The rural village of Carversville was a Lenni–Lenape gathering place which they called Aquetong, or “many springs,” over 300 years ago when William Penn granted tracts to his steward, James Harrison, and to Joseph Pike. Harrison, who never saw the property, deeded his 500 acres to Randall Blackshaw and the Pike tract was divided into four 100-acre parcels.
The village was first surveyed in 1702 after families had begun arriving on horseback. By 1730 roads had been cut into the forests so settlers could haul out wool and farm produce and bring in lumber that was being rafted down the Delaware River from Upper Pennsylvania. Originally called Indian Village, the town was later named Mill Town, later Milton and finally in 1833, Carversville. The latter name was borrowed from the postmaster whose last name was Carver.
A center of commerce from its inception, Carversville boasted such diverse enterprises as Stovers Mill, the Fretz Mill, the Carver Mill, the Suggin Bag manufactory, a sash and blind mill and the famous Roram Hat factory.
In 1859 the Excelsior Normal Institute was founded on the hill overlooking the Village. The five-story stone building became a well-known school which turned out scholars until it fell on hard times in the late 19th century. Until its demise, students could peer down at the thriving village served by stagecoaches from the railroads at Doylestown and nearby Bull’s Island, N.J., just three miles away. When the teaching ended, the pleasure began as the building became a resort. Its lifespan, too, was short-lived. The final use for the property was as the Carversville Christian Orphanage. The building was razed in the mid 1900s, but its legacy is intact thanks to the doting research of one of its long-term tenants, Edwin “Ned” Harrington, the Village’s official historian.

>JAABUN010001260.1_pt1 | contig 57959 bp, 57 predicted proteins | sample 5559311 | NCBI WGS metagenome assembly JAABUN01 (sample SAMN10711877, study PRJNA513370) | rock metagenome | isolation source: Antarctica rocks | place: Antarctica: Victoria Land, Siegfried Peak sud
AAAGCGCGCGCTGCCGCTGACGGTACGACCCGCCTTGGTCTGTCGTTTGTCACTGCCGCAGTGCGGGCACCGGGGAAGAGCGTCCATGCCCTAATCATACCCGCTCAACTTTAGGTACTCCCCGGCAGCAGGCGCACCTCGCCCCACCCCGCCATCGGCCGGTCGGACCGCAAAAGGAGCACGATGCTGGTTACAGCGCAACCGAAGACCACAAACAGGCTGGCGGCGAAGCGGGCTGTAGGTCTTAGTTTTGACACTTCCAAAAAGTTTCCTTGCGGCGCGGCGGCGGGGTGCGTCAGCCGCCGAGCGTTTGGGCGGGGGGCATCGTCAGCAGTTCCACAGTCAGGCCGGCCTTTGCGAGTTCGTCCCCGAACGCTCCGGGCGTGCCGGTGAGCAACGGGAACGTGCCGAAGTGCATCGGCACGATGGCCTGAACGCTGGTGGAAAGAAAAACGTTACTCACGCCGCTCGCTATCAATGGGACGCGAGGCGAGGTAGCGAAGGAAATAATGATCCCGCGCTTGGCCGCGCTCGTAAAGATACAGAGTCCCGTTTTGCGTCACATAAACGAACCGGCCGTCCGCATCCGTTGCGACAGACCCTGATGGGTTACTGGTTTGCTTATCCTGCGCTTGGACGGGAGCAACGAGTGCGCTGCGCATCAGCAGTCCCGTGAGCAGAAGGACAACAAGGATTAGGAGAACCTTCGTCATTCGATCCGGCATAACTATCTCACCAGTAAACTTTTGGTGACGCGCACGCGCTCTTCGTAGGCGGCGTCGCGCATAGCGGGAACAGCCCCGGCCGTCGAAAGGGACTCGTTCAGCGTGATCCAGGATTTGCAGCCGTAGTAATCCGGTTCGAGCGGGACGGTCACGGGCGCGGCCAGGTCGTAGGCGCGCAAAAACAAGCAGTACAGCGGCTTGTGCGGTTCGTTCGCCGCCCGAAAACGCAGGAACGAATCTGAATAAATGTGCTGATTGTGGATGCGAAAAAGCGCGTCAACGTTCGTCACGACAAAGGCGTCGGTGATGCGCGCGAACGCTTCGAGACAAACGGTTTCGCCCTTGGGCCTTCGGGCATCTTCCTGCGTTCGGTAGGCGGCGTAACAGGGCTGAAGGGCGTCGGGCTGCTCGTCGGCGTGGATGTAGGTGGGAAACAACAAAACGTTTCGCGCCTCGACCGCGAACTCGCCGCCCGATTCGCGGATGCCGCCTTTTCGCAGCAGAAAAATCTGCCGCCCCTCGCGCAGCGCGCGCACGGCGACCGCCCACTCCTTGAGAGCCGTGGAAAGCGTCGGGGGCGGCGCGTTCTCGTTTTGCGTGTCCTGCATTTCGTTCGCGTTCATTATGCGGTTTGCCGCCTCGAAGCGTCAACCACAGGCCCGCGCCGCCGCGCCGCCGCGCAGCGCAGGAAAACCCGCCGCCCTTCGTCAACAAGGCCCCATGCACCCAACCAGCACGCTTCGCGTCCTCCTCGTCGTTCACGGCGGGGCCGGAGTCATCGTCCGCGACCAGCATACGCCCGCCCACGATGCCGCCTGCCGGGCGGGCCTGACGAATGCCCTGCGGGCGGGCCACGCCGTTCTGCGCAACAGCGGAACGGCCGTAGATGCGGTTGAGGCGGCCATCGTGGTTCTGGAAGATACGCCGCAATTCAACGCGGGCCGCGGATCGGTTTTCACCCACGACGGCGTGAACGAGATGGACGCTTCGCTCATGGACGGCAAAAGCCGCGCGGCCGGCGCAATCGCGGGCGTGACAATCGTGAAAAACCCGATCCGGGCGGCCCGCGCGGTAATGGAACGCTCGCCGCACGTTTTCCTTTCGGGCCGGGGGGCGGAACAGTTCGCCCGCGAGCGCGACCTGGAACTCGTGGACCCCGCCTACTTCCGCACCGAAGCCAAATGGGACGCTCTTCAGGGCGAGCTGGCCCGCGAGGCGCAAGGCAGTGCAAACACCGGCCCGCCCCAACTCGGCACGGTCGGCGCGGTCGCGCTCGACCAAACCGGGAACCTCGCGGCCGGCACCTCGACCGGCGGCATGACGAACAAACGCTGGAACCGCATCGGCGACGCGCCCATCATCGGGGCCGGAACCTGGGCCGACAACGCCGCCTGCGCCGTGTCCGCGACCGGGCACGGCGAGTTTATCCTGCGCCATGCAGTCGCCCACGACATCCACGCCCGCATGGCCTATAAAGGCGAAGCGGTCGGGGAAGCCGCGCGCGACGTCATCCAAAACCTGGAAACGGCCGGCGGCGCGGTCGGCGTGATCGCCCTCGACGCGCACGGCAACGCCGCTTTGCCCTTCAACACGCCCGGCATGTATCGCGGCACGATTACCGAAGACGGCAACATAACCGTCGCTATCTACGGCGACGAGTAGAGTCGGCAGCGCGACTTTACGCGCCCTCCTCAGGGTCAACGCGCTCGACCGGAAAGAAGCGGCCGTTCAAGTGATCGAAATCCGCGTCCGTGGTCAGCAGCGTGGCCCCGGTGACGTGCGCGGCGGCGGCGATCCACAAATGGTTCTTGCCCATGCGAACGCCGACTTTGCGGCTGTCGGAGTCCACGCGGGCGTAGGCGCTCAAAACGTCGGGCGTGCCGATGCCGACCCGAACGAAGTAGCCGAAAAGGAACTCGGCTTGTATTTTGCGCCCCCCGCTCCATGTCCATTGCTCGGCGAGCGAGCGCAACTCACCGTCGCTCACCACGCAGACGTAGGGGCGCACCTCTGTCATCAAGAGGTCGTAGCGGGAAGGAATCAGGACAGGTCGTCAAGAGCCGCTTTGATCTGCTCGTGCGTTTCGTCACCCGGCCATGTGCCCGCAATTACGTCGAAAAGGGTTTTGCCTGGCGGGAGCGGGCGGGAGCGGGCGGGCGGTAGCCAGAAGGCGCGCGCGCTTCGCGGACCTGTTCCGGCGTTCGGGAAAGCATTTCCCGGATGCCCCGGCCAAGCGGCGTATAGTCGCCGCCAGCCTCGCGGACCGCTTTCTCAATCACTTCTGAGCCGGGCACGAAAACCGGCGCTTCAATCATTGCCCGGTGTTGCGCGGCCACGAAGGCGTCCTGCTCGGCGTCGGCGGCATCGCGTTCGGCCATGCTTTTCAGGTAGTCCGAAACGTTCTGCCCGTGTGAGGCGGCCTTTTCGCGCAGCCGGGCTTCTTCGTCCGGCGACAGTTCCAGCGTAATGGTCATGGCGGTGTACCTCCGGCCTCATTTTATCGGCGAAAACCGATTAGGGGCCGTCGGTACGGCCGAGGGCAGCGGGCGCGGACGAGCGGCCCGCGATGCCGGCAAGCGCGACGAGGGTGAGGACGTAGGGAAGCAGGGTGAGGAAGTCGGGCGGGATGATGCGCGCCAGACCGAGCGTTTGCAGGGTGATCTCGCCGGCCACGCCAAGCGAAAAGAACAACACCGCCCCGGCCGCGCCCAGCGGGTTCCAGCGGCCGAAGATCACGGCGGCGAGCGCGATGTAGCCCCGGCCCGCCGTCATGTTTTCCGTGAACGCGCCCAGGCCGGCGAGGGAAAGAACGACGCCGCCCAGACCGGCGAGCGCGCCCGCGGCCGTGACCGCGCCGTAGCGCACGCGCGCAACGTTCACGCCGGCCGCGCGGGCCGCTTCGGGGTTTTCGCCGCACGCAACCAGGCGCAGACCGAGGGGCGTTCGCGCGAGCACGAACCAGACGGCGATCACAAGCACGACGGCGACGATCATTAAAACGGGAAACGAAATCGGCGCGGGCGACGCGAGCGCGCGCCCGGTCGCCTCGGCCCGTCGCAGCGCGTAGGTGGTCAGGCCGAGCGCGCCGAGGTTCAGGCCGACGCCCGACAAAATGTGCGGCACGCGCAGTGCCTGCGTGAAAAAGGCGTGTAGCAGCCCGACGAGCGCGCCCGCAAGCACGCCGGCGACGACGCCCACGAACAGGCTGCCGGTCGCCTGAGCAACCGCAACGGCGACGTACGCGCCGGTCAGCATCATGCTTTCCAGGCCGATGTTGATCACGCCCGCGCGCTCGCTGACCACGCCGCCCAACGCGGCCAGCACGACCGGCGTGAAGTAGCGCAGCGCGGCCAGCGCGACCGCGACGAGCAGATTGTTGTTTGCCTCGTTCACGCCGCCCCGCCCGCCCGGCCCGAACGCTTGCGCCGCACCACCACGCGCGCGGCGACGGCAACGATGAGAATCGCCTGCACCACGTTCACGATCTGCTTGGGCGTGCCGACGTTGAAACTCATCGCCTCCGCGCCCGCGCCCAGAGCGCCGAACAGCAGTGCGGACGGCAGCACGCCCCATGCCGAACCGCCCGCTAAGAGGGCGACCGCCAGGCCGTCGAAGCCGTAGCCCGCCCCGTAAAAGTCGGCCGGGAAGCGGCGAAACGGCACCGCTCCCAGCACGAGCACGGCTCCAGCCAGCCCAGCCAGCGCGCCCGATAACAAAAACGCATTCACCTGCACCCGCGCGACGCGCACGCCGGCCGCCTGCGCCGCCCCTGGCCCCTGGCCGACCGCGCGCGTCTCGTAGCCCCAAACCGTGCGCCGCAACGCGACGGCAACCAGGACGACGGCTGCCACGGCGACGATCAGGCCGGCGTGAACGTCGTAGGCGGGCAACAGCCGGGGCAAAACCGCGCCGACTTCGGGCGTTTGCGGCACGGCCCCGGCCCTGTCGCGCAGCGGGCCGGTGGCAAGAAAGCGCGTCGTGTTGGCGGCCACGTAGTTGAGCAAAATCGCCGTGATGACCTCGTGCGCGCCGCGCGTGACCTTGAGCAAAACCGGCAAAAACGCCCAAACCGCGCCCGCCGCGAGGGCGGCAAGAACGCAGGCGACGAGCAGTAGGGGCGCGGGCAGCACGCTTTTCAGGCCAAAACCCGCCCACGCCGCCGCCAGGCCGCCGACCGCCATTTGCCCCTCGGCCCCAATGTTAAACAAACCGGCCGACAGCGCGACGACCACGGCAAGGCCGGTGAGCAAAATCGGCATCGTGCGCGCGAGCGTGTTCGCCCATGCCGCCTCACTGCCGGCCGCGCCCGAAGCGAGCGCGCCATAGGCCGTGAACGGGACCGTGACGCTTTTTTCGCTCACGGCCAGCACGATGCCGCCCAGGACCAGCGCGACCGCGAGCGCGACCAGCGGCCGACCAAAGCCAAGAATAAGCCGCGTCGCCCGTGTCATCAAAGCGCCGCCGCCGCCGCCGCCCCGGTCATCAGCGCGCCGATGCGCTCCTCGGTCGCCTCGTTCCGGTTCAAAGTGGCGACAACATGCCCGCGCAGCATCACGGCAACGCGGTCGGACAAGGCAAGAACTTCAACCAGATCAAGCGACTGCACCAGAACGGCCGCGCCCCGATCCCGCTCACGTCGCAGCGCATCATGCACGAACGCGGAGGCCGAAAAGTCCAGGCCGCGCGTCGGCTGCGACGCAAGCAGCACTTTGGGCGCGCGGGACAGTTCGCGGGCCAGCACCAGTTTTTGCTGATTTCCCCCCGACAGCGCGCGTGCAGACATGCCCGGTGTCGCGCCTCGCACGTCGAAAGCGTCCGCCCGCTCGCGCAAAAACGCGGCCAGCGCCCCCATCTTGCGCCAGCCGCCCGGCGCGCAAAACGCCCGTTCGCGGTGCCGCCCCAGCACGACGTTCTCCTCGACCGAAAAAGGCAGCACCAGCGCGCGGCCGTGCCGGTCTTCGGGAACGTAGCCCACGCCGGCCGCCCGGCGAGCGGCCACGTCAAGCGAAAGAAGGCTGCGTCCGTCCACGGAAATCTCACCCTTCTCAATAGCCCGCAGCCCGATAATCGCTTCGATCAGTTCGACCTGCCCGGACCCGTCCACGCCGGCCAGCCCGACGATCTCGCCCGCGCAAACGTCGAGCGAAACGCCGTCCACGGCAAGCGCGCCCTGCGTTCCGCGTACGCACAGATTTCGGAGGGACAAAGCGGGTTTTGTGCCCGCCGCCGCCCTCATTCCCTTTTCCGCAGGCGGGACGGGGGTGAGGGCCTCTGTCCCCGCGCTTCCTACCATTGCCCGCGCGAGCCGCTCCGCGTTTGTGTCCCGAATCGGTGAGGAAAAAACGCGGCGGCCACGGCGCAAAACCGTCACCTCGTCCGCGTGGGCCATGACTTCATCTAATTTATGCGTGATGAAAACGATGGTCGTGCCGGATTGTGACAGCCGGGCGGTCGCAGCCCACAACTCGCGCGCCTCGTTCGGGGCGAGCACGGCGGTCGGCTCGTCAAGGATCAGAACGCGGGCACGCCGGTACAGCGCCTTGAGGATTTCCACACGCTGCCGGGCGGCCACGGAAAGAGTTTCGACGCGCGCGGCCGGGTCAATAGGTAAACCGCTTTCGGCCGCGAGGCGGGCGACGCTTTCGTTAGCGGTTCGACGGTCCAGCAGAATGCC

View an interactive map of the locations of nationally recognized properties and districts in Solebury Township.